It would prove to be an odd trip.
First thing was to get to the station to meet the person organising the trip. Easy enough, it was only a few stops away. The only problem, we had never met her before. Still that part was fine. Then with everyone in tow (turned out there were 8 of us), we made our way against the pedestrian traffic during rush hour, to the bus station. Fortunately Nic (the organising person) speaks great Mandarin and could sort out which bus to catch. Then we sit on the bus, which is fine cause I was expecting to have to stand, for about 70 minutes until we arrive at this town. It seems completely normal so far but the weirdness factor grows by how weird everyone else thinks we are. Apparently white people (much less groups of white people) don't come here much and when they do, they don't come on the bus. And they don't stay in the hotels because only one hotel was allowed to have us stay. It was nice enough, so we dropped our stuff and having organised some completely illegal cabs, we were on our way to the festival.
We arrived and it was starting to get cold. We asked the cab guys to wait (each time in this story when I say we'd done something that involved a Chinese person, please note that Nic did it and I did not participate in the exchange) so as soon as we arrived they left.
We started walking up and found a huge number of lanterns with no people. In fact there weren't really any people anywhere. Which is also weird.
We started walking up the road, past all the lanterns (see the photos at the end for more details!) and finally ended up at the ticket office. Tickets were 100 yuan which is quite a lot (for comparison, the pension is about 300 yuan a month) and sort of explained why there was no one around.
Still we went in and it was all light, lanterns, sculptures etc, but no ice (other than the frozen lake). Eventually we found some of what used to be ice sculptures but were clearly in the process of melting. Uh oh, have we made a huge mistake?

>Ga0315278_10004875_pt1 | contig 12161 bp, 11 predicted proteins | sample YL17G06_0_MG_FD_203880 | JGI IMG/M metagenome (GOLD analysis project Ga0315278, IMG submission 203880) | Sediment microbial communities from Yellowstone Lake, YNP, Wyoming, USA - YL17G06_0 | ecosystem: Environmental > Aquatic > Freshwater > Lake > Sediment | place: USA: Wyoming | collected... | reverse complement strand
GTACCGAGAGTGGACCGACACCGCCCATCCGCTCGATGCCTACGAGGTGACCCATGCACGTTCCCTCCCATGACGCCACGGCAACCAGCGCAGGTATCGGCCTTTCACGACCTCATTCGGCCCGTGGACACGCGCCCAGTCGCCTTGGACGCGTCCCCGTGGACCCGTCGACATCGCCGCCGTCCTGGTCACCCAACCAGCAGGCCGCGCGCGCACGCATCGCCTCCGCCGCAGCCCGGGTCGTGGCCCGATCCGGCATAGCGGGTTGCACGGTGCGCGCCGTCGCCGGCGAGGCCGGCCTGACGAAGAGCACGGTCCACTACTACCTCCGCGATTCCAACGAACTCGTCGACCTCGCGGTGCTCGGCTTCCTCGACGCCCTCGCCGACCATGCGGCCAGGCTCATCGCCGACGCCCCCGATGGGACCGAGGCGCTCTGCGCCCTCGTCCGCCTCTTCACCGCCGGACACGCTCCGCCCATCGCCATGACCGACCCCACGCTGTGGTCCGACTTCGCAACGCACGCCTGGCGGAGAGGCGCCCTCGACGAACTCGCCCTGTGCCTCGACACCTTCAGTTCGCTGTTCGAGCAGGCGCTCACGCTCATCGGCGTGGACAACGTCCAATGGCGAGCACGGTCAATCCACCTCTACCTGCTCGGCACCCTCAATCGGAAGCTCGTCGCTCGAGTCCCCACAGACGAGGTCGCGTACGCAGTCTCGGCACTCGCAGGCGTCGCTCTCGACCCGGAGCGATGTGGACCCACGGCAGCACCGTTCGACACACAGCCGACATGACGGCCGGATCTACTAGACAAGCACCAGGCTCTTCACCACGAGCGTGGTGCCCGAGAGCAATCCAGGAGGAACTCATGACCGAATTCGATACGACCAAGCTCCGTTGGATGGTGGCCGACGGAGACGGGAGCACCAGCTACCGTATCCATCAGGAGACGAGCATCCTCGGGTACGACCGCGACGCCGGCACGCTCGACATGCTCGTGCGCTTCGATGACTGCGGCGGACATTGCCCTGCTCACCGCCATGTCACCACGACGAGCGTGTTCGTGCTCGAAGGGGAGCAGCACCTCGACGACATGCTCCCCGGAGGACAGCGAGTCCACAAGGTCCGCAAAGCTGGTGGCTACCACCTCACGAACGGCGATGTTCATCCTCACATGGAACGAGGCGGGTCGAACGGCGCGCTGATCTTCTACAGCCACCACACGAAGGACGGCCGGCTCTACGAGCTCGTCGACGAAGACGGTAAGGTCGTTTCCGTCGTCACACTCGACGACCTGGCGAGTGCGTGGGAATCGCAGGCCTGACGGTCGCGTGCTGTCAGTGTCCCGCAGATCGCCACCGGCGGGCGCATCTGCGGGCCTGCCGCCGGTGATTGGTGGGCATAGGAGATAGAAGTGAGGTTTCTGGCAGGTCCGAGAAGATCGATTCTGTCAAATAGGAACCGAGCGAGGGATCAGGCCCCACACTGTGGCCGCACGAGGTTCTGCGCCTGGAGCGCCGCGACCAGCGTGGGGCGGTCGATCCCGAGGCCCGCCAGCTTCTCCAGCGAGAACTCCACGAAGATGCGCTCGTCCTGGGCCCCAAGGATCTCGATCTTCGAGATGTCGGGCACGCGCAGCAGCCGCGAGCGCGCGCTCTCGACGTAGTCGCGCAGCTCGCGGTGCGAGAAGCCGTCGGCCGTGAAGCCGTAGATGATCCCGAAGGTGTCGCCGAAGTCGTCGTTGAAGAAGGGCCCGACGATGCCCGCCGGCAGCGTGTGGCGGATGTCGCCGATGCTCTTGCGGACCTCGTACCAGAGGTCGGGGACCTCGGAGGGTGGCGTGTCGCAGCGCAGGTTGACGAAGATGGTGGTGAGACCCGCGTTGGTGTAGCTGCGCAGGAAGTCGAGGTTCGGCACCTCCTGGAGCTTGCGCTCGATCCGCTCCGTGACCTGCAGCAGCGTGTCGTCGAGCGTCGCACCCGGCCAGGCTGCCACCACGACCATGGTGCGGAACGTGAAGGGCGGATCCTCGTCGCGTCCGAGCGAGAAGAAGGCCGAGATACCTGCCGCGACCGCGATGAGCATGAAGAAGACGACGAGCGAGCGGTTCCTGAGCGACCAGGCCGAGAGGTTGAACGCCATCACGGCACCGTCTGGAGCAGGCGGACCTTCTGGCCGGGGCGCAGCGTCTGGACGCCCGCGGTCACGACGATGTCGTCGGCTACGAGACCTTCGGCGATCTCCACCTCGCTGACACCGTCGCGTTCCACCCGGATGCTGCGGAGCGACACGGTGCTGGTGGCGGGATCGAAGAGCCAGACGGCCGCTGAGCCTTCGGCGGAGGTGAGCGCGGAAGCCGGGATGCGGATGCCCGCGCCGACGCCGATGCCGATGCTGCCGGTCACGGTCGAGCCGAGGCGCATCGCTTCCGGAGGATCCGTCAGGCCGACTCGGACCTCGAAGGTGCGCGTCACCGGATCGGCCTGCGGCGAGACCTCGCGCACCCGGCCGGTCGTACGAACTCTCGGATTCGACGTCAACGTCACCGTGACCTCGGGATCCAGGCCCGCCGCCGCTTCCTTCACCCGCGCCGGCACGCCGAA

It turns out we had not made a huge mistake because inside this tent thing were the real ice sculptures. There were dragons and buddhas and temples and deer and all sorts of things. They freeze the ice around these lights so that when they build the stuff it can be lit up. It looks amazing but oh so cold. Having looked around for a while, we made our way out again, Nic called the "taxi" drivers who said "sorry but it's too late and we don't want to come out now." Hmm. Fortunately there was a guy with a van there who would take us all for less than the cost of the two cars, and he would wait while we finished taking photos of the lanterns.
At this point a few people (Jane included) were completely frozen and just got in the van. I wandered down with everyone else and we got to see a few lanterns before the security guard started turning them off. When asked why he was turning them off an hour before closing, he replied "there's no one here." Not sure what we were then.
After a completely insane trip back into town (the back seat of the van wasn't attached, we had 3 people sitting in the boot and the driver insisted on spitting out the window every 500m) we got to the hotel, dumped our camera gear and started looking for food. We couldn't find anywhere! We walked for a while but it was so cold we headed back to the KFC we passed, but then I remembered having seen a bunch of people eating in this basement place. Turns out it was the local noodle shop. My food was quite nice, there was soooo much of it and Jane's and mine together cost 14 yuan, which is just over $2. Score!
Then it was back to the hotel for a good nights sleep. We didn't get one though as our window faced the roundabout where everyone was beeping all night, along with the town clock that not only bonged the appropriate number of bongs each hour but then told you the time and date in Mandarin.
Anyway, here are the photos I took, I will get onto the tale of the abandoned amusement park. . .
|Long Qing Ice Festival|